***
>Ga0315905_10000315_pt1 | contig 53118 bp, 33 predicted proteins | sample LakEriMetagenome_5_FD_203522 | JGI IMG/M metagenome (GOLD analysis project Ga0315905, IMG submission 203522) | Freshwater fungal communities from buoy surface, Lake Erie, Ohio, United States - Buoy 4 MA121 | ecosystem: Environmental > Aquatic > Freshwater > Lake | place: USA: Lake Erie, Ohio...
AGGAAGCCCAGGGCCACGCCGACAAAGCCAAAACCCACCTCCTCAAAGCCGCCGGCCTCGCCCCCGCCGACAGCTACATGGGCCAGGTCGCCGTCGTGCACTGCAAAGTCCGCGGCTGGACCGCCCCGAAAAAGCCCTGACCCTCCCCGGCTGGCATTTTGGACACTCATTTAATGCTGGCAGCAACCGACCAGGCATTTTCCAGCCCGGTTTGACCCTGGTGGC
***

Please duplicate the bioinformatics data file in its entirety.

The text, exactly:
>Ga0315905_10000315_pt1 | contig 53118 bp, 33 predicted proteins | sample LakEriMetagenome_5_FD_203522 | JGI IMG/M metagenome (GOLD analysis project Ga0315905, IMG submission 203522) | Freshwater fungal communities from buoy surface, Lake Erie, Ohio, United States - Buoy 4 MA121 | ecosystem: Environmental > Aquatic > Freshwater > Lake | place: USA: Lake Erie, Ohio...
AGGAAGCCCAGGGCCACGCCGACAAAGCCAAAACCCACCTCCTCAAAGCCGCCGGCCTCGCCCCCGCCGACAGCTACATGGGCCAGGTCGCCGTCGTGCACTGCAAAGTCCGCGGCTGGACCGCCCCGAAAAAGCCCTGACCCTCCCCGGCTGGCATTTTGGACACTCATTTAATGCTGGCAGCAACCGACCAGGCATTTTCCAGCCCGGTTTGACCCTGGTGGC